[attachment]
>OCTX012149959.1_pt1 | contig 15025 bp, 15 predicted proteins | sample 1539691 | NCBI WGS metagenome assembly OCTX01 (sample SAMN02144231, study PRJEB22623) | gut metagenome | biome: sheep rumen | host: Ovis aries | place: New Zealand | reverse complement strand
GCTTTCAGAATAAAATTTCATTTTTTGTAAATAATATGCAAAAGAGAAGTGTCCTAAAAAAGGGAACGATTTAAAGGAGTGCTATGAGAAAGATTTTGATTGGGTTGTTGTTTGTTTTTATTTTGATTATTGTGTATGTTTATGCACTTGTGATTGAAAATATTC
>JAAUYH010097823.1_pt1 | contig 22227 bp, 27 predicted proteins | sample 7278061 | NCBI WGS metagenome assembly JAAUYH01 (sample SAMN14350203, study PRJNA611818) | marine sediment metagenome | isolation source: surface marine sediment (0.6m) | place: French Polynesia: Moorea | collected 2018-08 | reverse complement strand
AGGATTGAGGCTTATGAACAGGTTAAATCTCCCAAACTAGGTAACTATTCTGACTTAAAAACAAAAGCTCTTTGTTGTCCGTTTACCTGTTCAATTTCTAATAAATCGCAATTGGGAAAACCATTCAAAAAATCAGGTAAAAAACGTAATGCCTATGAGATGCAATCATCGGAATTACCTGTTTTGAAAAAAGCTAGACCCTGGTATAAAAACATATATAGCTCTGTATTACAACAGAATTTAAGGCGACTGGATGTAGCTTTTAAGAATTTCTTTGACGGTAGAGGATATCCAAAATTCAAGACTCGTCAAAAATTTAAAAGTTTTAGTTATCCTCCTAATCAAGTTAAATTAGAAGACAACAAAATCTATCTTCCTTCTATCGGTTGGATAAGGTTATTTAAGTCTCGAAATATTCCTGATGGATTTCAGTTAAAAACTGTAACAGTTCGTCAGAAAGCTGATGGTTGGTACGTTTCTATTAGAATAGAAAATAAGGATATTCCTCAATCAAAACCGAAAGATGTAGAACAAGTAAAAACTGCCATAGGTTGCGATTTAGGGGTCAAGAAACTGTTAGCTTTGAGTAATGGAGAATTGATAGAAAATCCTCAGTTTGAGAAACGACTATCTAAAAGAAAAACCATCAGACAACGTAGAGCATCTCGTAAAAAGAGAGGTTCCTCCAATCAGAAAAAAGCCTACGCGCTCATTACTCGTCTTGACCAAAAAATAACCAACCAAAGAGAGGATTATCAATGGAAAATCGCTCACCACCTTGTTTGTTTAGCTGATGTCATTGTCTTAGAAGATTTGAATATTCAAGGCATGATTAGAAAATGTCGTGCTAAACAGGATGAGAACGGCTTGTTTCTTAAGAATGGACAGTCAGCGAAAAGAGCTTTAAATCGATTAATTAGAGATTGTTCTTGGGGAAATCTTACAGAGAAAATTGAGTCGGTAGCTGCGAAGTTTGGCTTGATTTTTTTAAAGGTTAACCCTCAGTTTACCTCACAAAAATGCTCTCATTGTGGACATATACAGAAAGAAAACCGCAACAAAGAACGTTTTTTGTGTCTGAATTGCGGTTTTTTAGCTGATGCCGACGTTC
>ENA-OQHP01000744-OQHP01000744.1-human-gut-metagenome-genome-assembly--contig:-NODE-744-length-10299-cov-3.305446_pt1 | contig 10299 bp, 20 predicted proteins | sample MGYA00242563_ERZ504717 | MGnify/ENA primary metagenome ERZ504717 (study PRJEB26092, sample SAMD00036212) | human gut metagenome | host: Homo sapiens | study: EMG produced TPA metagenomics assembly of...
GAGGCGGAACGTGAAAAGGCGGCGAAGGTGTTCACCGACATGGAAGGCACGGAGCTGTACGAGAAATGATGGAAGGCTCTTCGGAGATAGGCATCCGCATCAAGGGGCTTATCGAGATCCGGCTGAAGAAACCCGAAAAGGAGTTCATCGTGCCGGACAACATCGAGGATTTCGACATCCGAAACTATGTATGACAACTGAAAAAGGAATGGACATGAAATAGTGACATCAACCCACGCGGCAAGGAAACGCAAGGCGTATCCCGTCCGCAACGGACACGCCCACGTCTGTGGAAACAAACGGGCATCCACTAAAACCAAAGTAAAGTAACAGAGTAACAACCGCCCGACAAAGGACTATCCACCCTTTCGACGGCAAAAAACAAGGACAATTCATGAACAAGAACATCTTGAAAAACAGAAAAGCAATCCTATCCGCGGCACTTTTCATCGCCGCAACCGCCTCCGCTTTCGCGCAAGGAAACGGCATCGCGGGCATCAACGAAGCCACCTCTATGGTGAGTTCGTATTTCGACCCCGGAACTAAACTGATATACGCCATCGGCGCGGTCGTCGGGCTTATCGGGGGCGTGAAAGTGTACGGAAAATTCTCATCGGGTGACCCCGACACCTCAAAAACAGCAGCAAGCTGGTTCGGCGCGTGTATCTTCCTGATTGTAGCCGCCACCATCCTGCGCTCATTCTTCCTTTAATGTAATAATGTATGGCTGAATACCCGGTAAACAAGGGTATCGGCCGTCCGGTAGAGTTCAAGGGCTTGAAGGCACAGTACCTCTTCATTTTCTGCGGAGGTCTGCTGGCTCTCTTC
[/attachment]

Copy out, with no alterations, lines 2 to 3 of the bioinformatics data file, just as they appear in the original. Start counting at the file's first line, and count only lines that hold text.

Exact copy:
GCTTTCAGAATAAAATTTCATTTTTTGTAAATAATATGCAAAAGAGAAGTGTCCTAAAAAAGGGAACGATTTAAAGGAGTGCTATGAGAAAGATTTTGATTGGGTTGTTGTTTGTTTTTATTTTGATTATTGTGTATGTTTATGCACTTGTGATTGAAAATATTC
>JAAUYH010097823.1_pt1 | contig 22227 bp, 27 predicted proteins | sample 7278061 | NCBI WGS metagenome assembly JAAUYH01 (sample SAMN14350203, study PRJNA611818) | marine sediment metagenome | isolation source: surface marine sediment (0.6m) | place: French Polynesia: Moorea | collected 2018-08 | reverse complement strand